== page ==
Again, metrics based on actual-plan variances are all very useful, but none of these metrics says anything about real tangible progress. All they do is tell you how fast the project is eating dollars and schedule at this moment in time. None of them answers, or even gives you any insight into, the only important questions that customers ever have: When can I start using it? And, how much will it cost me?

It has always struck me as odd that such a simple set of questions has been so elusive.

However, we see repeatedly that software engineering measurement has been governed more by the principle of what is easy to measure and simple to compute, rather than what is important to our customers.

Real earned value, the only "earned value" that has any meaningful economic or business underpinning, is validated, delivered requirements.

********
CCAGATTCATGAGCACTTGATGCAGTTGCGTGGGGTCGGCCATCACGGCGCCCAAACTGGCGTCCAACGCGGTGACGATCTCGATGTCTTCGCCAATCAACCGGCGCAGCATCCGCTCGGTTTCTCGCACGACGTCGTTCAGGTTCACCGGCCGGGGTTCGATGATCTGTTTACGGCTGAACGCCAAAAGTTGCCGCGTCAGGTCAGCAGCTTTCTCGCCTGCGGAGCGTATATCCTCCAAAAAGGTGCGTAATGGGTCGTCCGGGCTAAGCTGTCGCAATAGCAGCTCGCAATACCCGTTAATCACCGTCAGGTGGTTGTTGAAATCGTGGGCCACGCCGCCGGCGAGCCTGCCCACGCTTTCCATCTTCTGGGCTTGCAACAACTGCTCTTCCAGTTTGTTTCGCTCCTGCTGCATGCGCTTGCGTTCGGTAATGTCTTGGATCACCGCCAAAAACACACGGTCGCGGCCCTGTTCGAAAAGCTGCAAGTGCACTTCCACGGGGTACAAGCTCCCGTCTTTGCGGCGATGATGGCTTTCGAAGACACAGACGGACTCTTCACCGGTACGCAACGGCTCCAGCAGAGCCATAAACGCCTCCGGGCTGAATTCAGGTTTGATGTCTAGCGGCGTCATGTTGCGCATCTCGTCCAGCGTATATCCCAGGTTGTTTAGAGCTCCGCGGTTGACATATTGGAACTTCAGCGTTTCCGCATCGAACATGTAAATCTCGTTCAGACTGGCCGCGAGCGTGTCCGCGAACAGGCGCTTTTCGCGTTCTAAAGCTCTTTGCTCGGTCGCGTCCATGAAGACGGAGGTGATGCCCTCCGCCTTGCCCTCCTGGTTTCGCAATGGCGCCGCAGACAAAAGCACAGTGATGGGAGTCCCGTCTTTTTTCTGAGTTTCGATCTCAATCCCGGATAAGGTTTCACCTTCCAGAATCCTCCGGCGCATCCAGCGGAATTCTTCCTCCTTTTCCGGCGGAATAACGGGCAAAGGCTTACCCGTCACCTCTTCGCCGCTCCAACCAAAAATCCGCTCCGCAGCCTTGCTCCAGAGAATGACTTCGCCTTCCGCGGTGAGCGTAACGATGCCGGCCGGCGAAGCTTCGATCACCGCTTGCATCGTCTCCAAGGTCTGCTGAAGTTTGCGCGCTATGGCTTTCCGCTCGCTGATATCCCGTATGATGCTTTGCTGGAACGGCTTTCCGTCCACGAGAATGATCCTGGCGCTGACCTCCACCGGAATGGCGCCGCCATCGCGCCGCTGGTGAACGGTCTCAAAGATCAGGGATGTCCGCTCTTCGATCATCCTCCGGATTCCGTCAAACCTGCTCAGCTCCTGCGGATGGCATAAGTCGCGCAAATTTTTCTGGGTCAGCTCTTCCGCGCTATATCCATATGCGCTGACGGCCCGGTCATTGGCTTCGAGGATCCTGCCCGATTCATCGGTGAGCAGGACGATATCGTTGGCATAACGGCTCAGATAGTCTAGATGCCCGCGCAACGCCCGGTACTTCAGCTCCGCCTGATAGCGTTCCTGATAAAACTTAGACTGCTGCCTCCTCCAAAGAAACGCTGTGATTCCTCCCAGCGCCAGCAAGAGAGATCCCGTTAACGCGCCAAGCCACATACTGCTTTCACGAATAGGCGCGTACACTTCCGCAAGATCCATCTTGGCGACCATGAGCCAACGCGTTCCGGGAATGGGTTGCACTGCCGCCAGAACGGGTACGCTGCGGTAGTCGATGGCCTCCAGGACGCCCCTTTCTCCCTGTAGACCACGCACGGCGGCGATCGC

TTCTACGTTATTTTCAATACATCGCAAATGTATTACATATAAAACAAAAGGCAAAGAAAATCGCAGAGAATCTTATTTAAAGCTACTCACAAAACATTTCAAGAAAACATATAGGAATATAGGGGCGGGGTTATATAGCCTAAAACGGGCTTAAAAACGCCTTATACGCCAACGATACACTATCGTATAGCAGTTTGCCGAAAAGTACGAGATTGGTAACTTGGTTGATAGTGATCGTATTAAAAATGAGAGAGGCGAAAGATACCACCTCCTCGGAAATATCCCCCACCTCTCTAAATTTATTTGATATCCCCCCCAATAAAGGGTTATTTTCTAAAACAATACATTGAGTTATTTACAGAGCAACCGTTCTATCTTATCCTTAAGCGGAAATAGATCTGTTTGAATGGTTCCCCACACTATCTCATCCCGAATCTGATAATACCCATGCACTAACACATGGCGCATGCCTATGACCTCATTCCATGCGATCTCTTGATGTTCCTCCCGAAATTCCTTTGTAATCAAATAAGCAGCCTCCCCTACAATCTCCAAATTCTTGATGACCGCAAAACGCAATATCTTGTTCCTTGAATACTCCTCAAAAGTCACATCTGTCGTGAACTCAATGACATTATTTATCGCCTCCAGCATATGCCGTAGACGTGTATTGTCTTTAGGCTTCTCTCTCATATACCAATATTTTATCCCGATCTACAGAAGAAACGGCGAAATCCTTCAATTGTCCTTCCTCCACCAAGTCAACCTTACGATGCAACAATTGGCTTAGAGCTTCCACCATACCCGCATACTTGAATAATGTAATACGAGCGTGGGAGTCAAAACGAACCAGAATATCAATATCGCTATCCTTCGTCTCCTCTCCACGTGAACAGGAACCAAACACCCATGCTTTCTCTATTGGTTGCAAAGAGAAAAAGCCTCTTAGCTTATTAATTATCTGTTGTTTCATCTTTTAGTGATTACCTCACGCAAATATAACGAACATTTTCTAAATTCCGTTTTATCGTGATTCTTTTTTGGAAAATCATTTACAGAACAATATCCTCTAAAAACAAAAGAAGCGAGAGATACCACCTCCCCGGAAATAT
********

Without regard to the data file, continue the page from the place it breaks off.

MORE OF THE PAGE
Further, the ratio of validated, delivered requirements to the total number of requirements (and the cost, velocity, and acceleration of that ratio over time) is the only measure of true progress.

In other words, this represents a fundamental change in the nature of software engineering. A change from a view based on artificial proxies of value like planned costs or planned duration, or even worse, lines of code produced, and even function points (although that is much closer to a proxy for value than what has gone before), to a view of software engineering whose value base is requirements.

Certainly we know by now (or should know) that a plan is no reliable proxy for value---just because we have "earned" our way through the plan (yes, and even "completing" all those tasks---are they even the right tasks?)---does not tell us anything about how close, or far, we are from delivering any value to the customer.

Any performance metric that does not incorporate validated, delivered requirements is not (can not, in fact) be a meaningful measure of progress, health, or anything else approximating a useful answer to the questions that customers really have.